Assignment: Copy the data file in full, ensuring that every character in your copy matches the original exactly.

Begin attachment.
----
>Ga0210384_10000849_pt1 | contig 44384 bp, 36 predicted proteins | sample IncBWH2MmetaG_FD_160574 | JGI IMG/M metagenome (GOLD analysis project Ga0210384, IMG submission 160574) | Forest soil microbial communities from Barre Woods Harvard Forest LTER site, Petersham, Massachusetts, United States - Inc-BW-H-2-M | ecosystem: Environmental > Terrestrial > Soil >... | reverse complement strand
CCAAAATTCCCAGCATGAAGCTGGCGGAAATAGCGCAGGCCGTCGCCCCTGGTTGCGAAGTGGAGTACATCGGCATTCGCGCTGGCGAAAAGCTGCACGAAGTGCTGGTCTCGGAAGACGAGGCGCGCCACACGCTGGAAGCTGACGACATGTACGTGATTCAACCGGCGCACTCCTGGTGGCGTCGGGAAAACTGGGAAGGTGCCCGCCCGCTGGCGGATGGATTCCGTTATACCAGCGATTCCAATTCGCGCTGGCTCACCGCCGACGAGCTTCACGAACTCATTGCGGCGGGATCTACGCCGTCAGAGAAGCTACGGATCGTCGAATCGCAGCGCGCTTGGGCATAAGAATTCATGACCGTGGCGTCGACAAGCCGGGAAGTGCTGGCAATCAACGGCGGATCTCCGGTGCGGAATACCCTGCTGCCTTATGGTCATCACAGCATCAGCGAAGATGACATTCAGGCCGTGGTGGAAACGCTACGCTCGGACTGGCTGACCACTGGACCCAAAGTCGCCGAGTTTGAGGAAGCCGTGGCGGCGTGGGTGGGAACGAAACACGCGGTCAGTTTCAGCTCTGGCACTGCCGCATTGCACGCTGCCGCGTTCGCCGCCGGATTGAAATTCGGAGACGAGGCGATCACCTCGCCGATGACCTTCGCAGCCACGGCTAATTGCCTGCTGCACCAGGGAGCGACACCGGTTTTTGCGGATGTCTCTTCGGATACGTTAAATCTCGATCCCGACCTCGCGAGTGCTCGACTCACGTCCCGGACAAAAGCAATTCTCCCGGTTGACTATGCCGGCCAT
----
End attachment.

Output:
>Ga0210384_10000849_pt1 | contig 44384 bp, 36 predicted proteins | sample IncBWH2MmetaG_FD_160574 | JGI IMG/M metagenome (GOLD analysis project Ga0210384, IMG submission 160574) | Forest soil microbial communities from Barre Woods Harvard Forest LTER site, Petersham, Massachusetts, United States - Inc-BW-H-2-M | ecosystem: Environmental > Terrestrial > Soil >... | reverse complement strand
CCAAAATTCCCAGCATGAAGCTGGCGGAAATAGCGCAGGCCGTCGCCCCTGGTTGCGAAGTGGAGTACATCGGCATTCGCGCTGGCGAAAAGCTGCACGAAGTGCTGGTCTCGGAAGACGAGGCGCGCCACACGCTGGAAGCTGACGACATGTACGTGATTCAACCGGCGCACTCCTGGTGGCGTCGGGAAAACTGGGAAGGTGCCCGCCCGCTGGCGGATGGATTCCGTTATACCAGCGATTCCAATTCGCGCTGGCTCACCGCCGACGAGCTTCACGAACTCATTGCGGCGGGATCTACGCCGTCAGAGAAGCTACGGATCGTCGAATCGCAGCGCGCTTGGGCATAAGAATTCATGACCGTGGCGTCGACAAGCCGGGAAGTGCTGGCAATCAACGGCGGATCTCCGGTGCGGAATACCCTGCTGCCTTATGGTCATCACAGCATCAGCGAAGATGACATTCAGGCCGTGGTGGAAACGCTACGCTCGGACTGGCTGACCACTGGACCCAAAGTCGCCGAGTTTGAGGAAGCCGTGGCGGCGTGGGTGGGAACGAAACACGCGGTCAGTTTCAGCTCTGGCACTGCCGCATTGCACGCTGCCGCGTTCGCCGCCGGATTGAAATTCGGAGACGAGGCGATCACCTCGCCGATGACCTTCGCAGCCACGGCTAATTGCCTGCTGCACCAGGGAGCGACACCGGTTTTTGCGGATGTCTCTTCGGATACGTTAAATCTCGATCCCGACCTCGCGAGTGCTCGACTCACGTCCCGGACAAAAGCAATTCTCCCGGTTGACTATGCCGGCCAT